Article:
Mortgages featured variable interest rates, short maturities, and high down payments by the early 1990s. Before the Great Depression, homeowners renegotiated their mortgages every year. The modern mortgage market began to take shape after the federal government intervened during the Great Depression. This intervention resulted in the formation of the Federal Housing Administration, the Federal National Mortgage Association, and the Home Owner’s Loan Corporation. The Great Depression caused property values to plummet, which destabilized the mortgage market. Homeowners defaulted on their loans when holders refused to refinance their mortgage. Roughly 1/10th of all homes faced foreclosure, leading to the constant pressure for holders to resell repossessed property. Lending institutions survived by providing government-sponsored bonds to reinstate mortgages in default. It enabled the extension of terms and fixed rates to create self-amortizing loans. Other efforts were made to increase investing confidence in order to stabilize mortgages in poorer areas.
The Second World War introduced provisions written in the G.I. bill for veterans, including the formation of the VA mortgage insurance program. It provided excellent rates and became part of the compensation package of service members. Lending institutions intended for this to stimulating the housing market. The loan to value ratio increased 95 percent. In addition, the maximum mortgage term extended to thirty years. In 1968, the Government National Mortgage Association emerged to bring uniformity to the American mortgage market by bringing financial instruments to keep it afloat. The birth of the Federal Home Loan Mortgage Corporation occurred in 1970 to help promote home ownership. Adjustable rate mortgages returned to the market during the 1980s under the discretion of the Federal Reserve. In 2003, government mortgage institutions accounted for nearly 43 percent of the total mortgage market.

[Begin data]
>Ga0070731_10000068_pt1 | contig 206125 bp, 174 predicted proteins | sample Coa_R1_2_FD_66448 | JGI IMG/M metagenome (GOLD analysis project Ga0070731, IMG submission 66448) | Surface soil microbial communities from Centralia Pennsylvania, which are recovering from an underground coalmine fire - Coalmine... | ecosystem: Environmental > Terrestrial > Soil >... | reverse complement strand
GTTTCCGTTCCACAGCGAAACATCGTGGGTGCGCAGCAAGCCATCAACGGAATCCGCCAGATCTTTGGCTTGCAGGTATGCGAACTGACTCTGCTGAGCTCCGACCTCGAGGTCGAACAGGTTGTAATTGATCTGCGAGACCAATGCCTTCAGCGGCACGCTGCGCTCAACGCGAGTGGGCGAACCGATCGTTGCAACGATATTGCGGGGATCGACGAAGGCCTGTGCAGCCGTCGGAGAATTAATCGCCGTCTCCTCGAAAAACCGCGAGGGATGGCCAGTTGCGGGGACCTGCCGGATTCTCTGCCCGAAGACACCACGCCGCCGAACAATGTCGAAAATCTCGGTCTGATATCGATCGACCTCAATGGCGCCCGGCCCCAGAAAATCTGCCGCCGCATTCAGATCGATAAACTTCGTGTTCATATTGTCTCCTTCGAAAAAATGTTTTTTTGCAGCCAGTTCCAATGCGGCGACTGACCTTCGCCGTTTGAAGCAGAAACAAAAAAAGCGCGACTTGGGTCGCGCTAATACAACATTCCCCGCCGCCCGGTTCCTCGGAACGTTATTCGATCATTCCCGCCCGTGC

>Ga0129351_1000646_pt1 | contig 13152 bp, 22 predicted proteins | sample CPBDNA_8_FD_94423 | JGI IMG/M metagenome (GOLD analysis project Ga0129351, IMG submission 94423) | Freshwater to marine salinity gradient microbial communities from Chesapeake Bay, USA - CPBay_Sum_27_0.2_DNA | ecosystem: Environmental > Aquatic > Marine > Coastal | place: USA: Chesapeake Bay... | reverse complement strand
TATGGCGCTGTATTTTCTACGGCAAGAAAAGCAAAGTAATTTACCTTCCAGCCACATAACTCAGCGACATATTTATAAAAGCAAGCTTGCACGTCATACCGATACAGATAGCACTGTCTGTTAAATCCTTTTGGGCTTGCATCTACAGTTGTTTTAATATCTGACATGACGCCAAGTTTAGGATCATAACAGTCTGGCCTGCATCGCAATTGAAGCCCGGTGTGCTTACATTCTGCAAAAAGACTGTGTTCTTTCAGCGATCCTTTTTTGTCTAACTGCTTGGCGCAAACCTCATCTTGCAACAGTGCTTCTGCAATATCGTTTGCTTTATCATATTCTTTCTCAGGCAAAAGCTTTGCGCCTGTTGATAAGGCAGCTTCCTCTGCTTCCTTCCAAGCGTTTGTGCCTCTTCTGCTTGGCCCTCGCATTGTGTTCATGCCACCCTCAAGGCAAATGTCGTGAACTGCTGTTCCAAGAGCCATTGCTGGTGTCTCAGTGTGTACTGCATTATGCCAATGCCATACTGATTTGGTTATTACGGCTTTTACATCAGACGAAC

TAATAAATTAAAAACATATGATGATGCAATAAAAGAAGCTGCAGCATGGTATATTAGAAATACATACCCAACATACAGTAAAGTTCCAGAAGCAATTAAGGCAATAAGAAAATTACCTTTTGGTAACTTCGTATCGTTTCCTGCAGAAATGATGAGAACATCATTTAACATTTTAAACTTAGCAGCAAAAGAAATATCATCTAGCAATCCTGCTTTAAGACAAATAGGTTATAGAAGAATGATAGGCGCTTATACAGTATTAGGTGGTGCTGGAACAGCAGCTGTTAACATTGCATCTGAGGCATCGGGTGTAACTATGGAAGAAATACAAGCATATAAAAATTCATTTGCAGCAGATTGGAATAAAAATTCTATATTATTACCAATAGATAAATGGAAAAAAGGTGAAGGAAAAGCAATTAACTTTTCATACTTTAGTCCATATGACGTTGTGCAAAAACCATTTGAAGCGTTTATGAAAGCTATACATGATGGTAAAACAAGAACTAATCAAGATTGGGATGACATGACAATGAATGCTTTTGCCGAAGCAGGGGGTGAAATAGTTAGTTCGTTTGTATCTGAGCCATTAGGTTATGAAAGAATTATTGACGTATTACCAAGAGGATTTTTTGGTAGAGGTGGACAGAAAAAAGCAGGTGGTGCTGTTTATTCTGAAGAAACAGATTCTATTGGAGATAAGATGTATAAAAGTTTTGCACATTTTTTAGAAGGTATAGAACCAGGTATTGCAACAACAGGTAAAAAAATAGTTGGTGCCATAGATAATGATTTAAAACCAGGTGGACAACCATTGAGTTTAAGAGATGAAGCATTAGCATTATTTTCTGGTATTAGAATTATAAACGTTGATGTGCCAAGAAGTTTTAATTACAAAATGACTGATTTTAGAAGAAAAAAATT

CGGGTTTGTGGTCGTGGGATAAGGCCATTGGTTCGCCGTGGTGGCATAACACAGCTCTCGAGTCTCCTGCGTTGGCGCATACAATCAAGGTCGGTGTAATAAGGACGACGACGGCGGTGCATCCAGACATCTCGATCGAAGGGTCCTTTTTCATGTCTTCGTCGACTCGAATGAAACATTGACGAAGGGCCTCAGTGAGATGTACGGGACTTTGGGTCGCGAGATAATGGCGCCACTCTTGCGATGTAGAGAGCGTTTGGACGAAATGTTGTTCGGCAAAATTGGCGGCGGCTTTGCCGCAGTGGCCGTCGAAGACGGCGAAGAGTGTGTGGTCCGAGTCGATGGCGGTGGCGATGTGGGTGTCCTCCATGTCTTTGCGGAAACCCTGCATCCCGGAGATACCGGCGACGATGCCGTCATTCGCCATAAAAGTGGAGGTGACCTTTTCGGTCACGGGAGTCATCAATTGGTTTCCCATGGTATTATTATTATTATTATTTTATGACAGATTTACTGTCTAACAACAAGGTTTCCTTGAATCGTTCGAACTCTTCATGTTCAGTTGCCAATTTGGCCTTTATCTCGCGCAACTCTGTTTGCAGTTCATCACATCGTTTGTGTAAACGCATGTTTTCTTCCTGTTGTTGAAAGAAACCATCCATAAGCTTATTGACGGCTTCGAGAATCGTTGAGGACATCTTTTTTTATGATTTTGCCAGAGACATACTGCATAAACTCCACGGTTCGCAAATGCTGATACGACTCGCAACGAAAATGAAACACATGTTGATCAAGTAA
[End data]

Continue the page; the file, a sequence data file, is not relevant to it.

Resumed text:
Buyers need to understand the depth of the mortgage information available to them in order to obtain a risk-free loan for their home, including the implications of adjustable-rate and hybrid mortgages to avoid pitfalls when fixed-rate loans expire. Recent lawsuits against Bank of America and Wells Fargo for allegedly engaging in mortgage fraud stands as a testament and need for stricter regulation. Educating the buyer on important mortgage information and regulating the lender will ensure the stability of the mortgage market over the coming years. (http://www.mortgagecalculator.org/helpful-advice/american-mortgage-history.php)
Currently in the Mortgage Industry
The Great Depression and the New Deal in the 1930s forever changed our nation’s housing policies and real estate financing. The Federal Home Loan Bank system (FHLB) was established in 1932. The U.S. Housing Act of 1934 created the Federal Housing Administration (FHA), while the U.S. Housing Act of 1937 created a public-housing program that paved the way for the U.S. Department of Housing and Urban Development. In 1944, the Veterans Administration (VA; now the U.S. Department of Veterans Affairs) loan program was created. http://www.scotsmanguide.com/Residential/Articles/2006/03/Mortgage-Brokering–A-Short-History/.
With the creation of Fannie Mae and Freddie Mac, both of which are government sponsored mortgage lenders more people were given the opportunity to purchase homes with the help of the government and banks sponsored by the banks. Even commercial real estate flourished in the late 1990’s and early 2000’s. However, this was short lived as a result of tactics that were shady an unethical, coupled with the near collapse of banking institutions across the country again forced a change in the method used to create mortgages and how people were considered for home ownership loans.
In this day and age there are more stringent guidelines attached to the mortgage process and everyone who is seeking a piece of the American dream now must meet the requirements that are set forth, and must be able to show proof that they can in fact pay for their piece of the American dream. It is a long way from how things use to be and that can be considered better or worse depending on who is being asked and who is profiting from the guidelines that are present. One thing that is for certain, the mortgage process has grown a long way from where it started and will continue to flourish as long as people continue to aspire to want to own homes.
The History of the American Mortgage, August 2016, http://bebusinessed.com